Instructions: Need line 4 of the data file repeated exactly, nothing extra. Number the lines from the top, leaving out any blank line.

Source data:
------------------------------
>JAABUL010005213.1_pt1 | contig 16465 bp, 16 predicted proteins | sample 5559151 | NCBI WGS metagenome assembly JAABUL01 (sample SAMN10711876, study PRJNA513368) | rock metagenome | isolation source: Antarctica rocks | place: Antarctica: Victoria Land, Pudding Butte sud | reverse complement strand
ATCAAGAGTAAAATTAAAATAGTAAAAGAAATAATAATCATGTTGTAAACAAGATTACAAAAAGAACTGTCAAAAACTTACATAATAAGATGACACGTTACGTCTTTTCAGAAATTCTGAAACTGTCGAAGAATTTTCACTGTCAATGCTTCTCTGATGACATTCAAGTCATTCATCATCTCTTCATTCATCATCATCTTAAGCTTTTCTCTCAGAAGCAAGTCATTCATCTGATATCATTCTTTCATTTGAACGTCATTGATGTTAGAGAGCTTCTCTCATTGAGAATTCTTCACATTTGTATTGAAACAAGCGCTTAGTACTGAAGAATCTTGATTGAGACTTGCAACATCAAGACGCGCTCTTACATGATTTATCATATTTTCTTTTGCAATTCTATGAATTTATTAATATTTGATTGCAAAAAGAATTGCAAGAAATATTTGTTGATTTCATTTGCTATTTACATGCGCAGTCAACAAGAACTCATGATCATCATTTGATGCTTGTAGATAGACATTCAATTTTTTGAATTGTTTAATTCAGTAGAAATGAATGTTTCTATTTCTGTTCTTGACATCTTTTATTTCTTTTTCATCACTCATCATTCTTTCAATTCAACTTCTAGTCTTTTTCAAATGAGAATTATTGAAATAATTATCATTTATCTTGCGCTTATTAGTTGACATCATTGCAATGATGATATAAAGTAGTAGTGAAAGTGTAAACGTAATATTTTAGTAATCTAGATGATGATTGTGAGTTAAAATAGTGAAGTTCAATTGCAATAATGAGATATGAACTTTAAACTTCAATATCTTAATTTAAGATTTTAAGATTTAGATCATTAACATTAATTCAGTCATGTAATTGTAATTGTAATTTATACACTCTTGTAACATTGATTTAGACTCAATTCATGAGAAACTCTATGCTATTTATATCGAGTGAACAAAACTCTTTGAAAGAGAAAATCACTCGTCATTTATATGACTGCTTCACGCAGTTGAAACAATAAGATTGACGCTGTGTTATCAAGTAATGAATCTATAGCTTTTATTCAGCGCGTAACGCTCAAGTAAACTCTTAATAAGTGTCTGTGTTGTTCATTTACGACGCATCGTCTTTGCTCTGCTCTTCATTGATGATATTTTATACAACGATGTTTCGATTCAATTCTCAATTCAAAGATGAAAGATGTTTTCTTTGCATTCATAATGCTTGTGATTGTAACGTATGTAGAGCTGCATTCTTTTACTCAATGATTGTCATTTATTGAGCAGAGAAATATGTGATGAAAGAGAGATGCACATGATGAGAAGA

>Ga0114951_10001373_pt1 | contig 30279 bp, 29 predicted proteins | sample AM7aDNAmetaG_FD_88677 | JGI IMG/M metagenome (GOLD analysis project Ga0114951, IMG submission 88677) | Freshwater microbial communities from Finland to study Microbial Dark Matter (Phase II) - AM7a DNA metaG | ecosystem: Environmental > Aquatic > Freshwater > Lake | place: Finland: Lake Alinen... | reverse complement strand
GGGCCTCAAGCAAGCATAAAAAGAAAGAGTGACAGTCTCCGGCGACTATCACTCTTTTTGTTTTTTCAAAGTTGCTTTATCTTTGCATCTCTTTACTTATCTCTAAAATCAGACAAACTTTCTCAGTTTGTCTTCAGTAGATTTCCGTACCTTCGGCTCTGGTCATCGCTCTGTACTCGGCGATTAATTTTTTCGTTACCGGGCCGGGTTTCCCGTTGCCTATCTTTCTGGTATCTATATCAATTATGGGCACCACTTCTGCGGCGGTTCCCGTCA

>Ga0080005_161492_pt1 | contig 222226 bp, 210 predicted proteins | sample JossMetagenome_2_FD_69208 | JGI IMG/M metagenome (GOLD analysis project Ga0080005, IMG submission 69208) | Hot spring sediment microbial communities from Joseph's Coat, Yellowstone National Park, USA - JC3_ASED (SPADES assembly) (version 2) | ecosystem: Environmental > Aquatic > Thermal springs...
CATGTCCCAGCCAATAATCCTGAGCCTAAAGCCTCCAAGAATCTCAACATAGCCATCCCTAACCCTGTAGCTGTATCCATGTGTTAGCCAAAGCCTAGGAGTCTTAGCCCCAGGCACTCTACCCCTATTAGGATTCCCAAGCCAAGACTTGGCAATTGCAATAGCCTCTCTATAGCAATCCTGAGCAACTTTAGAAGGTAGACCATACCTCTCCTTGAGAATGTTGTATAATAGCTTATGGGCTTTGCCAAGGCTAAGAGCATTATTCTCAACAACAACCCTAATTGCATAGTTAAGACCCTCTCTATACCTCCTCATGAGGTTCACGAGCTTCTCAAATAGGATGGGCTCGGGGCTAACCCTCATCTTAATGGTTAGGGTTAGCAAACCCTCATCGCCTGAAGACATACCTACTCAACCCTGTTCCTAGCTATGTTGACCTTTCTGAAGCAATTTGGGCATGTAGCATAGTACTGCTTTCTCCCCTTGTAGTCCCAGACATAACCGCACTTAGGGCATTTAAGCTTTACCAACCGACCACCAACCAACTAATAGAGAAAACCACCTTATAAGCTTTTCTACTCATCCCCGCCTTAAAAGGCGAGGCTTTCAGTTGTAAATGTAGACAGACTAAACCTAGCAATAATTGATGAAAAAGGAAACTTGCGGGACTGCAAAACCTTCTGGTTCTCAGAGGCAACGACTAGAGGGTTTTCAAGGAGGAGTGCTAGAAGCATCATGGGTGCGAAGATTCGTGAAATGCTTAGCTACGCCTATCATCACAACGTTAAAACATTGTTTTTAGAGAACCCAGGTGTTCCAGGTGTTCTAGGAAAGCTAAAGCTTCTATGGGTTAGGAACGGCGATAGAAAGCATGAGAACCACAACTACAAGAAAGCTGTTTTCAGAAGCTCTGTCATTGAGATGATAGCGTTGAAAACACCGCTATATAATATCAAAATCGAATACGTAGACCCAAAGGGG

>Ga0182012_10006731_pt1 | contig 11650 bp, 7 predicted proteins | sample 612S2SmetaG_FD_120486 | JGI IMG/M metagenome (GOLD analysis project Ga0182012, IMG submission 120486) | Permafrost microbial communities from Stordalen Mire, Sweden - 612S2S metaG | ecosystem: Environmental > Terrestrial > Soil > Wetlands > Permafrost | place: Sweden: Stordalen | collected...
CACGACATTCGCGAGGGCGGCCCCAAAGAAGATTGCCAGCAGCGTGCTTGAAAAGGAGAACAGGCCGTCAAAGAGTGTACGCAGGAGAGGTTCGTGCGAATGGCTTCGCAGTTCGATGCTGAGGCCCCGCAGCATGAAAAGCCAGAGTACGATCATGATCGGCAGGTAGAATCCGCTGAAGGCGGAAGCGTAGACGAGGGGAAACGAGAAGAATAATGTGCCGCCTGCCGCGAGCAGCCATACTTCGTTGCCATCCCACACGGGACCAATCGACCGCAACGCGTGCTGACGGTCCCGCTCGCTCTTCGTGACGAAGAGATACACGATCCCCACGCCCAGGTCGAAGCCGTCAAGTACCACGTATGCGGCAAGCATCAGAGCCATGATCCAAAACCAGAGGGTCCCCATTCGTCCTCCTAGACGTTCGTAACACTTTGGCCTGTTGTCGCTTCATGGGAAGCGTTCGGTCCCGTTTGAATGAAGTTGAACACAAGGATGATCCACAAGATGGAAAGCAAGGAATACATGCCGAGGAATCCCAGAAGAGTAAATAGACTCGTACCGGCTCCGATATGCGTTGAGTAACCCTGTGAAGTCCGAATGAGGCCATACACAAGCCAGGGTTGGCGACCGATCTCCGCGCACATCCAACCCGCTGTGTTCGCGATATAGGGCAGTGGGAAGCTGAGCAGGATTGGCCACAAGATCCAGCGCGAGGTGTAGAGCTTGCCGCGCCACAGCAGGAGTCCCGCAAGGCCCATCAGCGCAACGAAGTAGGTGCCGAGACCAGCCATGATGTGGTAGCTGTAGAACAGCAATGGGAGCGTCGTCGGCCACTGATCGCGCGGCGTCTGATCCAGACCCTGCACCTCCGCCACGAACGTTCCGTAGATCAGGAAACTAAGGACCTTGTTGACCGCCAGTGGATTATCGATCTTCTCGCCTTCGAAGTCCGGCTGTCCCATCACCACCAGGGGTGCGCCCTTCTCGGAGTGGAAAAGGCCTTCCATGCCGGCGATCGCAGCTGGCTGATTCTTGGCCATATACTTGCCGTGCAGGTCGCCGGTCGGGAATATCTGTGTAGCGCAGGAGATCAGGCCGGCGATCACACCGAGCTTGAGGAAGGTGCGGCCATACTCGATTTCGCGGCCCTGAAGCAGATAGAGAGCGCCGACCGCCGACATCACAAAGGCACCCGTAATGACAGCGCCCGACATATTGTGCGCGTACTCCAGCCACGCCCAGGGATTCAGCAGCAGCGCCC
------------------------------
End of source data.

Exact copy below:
GGGCCTCAAGCAAGCATAAAAAGAAAGAGTGACAGTCTCCGGCGACTATCACTCTTTTTGTTTTTTCAAAGTTGCTTTATCTTTGCATCTCTTTACTTATCTCTAAAATCAGACAAACTTTCTCAGTTTGTCTTCAGTAGATTTCCGTACCTTCGGCTCTGGTCATCGCTCTGTACTCGGCGATTAATTTTTTCGTTACCGGGCCGGGTTTCCCGTTGCCTATCTTTCTGGTATCTATATCAATTATGGGCACCACTTCTGCGGCGGTTCCCGTCA